When I look at the Japanese justice system, I see it through the eyes of Law and Order. I imagine a Law and Order: Kabukicho edition, with one episode focusing on a university student who downloads an AKB48 album.
Starting with the arrests of dancers and the nightclub owners who enable them, Japan has extended its battle against entertainment with a law which punishes illegal mp3 downloads with 2 years of prison time.
It came after the Recording Industry Association of Japan fanned the flames of panic, pegging 668 billion yen of revenues as lost to file sharing. That’s about 1 million US dollars every hour or just slightly less than half of Japan’s entire trade deficit for 2012.
Let’s start with a pre-theme-song introduction to our perp: A good kid sucked into a mean world full of bad deeds. When his friends get an AKB48 CD on release date, he’s left out. He’s broke. Reluctantly, he downloads the mp3, at the urging of a neighborhood street tough – mullet included – who shows him The Pirate Bay. Maybe the guy’s yakuza.
Soon, he’s tempted again. To impress a girl, he downloads a pre-release leak of an Arashi album. Soon all the girls want a copy. All the bros want more. He starts trading favors. And just before the opening credits, he’s rolling around on a bed full of hard drives, drunk on the power of downloadable music.
The cops are on to this kid. But the new law requires that he knows downloading copyrighted music is illegal. In real life, the police don’t really want to prosecute you, so you can just save face, bow deeply to a record label exec, and save everyone the fuss of sending you to prison for two years.
In the good-cop, bad-cop world of American cop dramas, though, the police might go rogue. Maybe the kid’s snotty. Or maybe he’s just snotty in Japanese, meaning he isn’t apologetic enough. It really irks the cop.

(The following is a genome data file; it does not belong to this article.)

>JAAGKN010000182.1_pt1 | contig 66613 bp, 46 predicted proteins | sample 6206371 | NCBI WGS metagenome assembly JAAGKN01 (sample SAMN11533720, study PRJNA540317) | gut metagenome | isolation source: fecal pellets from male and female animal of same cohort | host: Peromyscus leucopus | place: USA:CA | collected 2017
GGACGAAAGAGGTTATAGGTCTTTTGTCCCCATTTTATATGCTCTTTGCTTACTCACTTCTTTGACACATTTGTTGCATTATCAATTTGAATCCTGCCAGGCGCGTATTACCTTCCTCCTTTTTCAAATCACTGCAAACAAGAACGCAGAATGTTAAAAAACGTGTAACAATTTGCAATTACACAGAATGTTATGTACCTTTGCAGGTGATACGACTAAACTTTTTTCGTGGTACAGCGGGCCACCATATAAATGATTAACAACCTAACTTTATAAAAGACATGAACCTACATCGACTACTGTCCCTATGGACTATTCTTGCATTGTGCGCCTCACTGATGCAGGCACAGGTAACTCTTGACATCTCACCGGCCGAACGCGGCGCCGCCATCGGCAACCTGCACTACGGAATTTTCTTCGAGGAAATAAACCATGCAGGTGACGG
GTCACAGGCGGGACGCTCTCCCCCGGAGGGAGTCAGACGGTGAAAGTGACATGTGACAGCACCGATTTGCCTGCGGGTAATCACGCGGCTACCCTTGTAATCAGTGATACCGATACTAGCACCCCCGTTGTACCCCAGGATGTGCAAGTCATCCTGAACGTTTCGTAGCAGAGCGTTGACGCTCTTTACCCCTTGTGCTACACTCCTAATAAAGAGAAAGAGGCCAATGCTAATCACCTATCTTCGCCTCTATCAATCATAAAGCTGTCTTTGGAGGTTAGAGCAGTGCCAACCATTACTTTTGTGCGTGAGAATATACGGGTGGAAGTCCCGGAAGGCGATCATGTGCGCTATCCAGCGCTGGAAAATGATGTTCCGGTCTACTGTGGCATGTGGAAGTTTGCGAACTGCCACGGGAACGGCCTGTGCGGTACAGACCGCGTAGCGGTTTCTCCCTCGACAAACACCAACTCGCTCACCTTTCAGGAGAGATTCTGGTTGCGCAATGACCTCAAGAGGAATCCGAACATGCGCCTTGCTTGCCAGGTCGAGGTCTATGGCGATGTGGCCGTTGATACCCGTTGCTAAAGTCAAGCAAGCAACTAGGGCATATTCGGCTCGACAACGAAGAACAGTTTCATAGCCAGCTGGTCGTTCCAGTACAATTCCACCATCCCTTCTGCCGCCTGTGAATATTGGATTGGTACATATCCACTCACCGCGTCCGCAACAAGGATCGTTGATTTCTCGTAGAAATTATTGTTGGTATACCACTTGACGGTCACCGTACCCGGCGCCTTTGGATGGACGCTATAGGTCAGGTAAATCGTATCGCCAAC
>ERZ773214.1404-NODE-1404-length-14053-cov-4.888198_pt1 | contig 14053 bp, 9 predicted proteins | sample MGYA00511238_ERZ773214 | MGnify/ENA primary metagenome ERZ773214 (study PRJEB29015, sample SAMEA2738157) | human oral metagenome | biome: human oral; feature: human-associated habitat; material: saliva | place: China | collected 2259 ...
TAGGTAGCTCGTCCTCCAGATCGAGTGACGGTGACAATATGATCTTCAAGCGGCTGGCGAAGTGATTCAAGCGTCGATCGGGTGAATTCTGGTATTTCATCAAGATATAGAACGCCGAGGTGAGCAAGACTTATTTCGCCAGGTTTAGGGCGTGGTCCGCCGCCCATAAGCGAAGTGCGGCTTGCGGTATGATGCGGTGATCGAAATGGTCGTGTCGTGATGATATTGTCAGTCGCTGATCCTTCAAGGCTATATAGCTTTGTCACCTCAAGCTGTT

Cue some young, sassy lady legal expert in the police headquarters explaining to the cop how best to go about this case. She’ll explain, for the audience’s benefit, that as the copyright law is now written, it’s up to police to decide if this kid was “aware” of the illegal nature of that Arashi mp3, but that nothing specifically restricts the method of determining that intent.
In my Law and Order fantasy, police storm into the kid’s apartment, tear his comic books apart, interview his friends and family, and search journals for “proof” that you knew “Heavy Rotation” was contraband.
This scenario is unlikely, given the lack of zeal by Japanese police for any kind of criminal investigation – it’s rude to ask questions, after all. But on TV (and under the TV interpretation of the law), the cops could pull this off.
And then there it is: A smoking gun, or really, a smoking DVD. A freshly burned backup copy of Pirates of the Caribbean (get it?).
“I know my rights,” the kid says. “That’s a backup copy.”
“Looks like that DVD…” (puts on sunglasses)… “just burned you.”
(Cue opening credits, for the second time)